Yesterday, I shared about how my teaching journey began and that I ended my P.G.C.E. year knowing that I didn’t want to teach secondary but that all I wanted to do was teach. I wish that I could tell you that I got a job in a primary school and everything was fine, but it wasn’t quite that easy.
Living in Northern Ireland, permanent full-time jobs were few and far between - most teachers remained in their first post until retirement, which made it incredibly hard for new teachers entering the profession. Given the fact that my P.G.C.E. was in secondary, I had no chance of getting a job in a primary school. I did try though - I applied for temporary posts, part-time posts, maternity covers, but I wasn’t shortlisted for anything. I became more and more despondent and signed up for supply cover - however, I didn’t even get that due to my secondary training.
Then one day my mum, a Year 6 (P7) teacher at the time, told me that her headteacher wanted to see me. He offered me some supply cover. Initially it was just half a day a week for a month, but I went on to teach a great deal at that school and due to the cover opportunities afforded to me by the headteacher, I gained a wealth of experience teaching Reception to Year 6 (P1 - P7). As I gained experience, so opportunities opened up in other primary schools and I worked for most of that year - gaining the primary experience that I needed to get the full-time job I so desired. I began to get short-listed for jobs but I didn't secure a post and at the end of a year of supply teaching, I made the difficult decision to leave Northern Ireland and move to England.
Now, most people would have got a post before moving over, but not I. In my infinite wisdom, I thought it would be much better to move over, supply teach and then apply. However, my plans were scuppered for a number of reasons and it took me five years to return to the classroom. As strange as it may sound though, I’m incredibly grateful that I did have five years of working in the hospitality and retail industries, because when I returned to teaching there was no doubt in my mind that this was what I wanted to do. I knew that there was no other job in the world that could give me the level of joy and fulfilment that teaching did.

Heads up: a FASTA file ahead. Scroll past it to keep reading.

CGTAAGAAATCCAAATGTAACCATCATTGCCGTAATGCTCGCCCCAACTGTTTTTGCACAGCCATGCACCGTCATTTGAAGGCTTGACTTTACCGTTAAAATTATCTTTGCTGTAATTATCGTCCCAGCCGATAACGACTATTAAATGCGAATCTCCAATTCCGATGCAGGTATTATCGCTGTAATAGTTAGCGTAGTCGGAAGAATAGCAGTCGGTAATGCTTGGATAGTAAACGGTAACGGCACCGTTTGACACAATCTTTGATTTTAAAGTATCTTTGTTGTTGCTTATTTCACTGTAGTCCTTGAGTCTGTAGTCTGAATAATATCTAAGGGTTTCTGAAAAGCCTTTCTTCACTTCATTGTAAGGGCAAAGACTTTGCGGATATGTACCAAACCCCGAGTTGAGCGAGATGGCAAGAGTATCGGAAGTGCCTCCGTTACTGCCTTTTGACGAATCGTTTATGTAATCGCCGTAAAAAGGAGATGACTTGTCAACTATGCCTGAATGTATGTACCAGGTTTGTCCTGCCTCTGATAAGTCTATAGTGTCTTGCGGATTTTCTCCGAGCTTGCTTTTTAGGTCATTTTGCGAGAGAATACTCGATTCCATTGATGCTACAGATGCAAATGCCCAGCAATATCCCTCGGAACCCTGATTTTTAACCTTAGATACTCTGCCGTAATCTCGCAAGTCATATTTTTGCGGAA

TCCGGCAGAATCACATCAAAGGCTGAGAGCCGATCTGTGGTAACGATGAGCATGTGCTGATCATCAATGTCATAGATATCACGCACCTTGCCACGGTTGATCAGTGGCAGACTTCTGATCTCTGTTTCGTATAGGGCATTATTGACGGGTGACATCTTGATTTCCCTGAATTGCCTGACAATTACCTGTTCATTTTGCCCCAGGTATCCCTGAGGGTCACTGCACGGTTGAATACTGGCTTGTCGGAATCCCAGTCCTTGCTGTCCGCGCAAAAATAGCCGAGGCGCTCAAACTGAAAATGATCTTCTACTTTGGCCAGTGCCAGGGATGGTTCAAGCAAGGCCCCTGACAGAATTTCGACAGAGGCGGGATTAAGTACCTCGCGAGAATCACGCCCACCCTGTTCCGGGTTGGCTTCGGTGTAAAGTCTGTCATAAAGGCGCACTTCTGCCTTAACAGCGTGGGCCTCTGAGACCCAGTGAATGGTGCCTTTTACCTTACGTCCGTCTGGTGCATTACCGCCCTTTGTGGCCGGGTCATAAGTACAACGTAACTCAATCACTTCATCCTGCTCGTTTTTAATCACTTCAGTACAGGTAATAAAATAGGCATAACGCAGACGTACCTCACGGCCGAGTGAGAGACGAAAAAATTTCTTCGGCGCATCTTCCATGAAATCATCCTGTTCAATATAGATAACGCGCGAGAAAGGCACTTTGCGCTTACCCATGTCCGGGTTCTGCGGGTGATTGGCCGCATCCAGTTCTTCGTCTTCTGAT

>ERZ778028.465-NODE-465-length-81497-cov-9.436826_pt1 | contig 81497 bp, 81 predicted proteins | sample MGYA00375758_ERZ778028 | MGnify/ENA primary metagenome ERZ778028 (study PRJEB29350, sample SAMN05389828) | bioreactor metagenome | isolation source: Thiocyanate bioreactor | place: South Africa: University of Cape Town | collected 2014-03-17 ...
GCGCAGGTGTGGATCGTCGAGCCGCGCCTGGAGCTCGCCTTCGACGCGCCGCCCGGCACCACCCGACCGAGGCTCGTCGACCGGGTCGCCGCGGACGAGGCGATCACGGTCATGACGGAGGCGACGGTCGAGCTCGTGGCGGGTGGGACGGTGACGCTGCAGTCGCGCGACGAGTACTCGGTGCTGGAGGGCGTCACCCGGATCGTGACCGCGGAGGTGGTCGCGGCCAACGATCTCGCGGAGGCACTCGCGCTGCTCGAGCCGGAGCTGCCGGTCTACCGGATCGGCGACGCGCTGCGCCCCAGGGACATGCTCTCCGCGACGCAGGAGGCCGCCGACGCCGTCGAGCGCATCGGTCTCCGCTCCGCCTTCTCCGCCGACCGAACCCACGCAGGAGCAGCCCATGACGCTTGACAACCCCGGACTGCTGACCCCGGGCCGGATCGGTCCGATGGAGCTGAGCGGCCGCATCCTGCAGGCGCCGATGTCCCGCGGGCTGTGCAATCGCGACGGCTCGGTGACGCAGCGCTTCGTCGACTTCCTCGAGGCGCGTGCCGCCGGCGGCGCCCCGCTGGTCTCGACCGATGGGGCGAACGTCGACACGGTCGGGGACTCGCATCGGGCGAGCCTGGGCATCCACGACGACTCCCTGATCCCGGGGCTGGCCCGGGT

In all honesty, there were times during that five years when I thought teaching was lost forever, but due to a strange set of circumstances, I found myself back at university studying for a P.G.Cert.P.D in Primary Education. Since returning to university, I have never taken teaching for granted and I count myself incredibly lucky to be part of the best profession in the world. Scott Hayden was describing me when he said:
‘Teachers have three loves: love of learning, love of learners, and the love of bringing the first two loves together.’
Tomorrow, I'll let you know how the first two loves slotted together as I took up my first full-time teaching post.
P.S. If you are wondering about the choice of image, it is my favourite road in Northern Ireland - yes I have a favourite road! The trees are known as the bumpy trees because the roots forced part of the road up making it very bumpy. I'm sure in 2020 it isn't so bumpy but gosh did I love going over them in the car when I was little!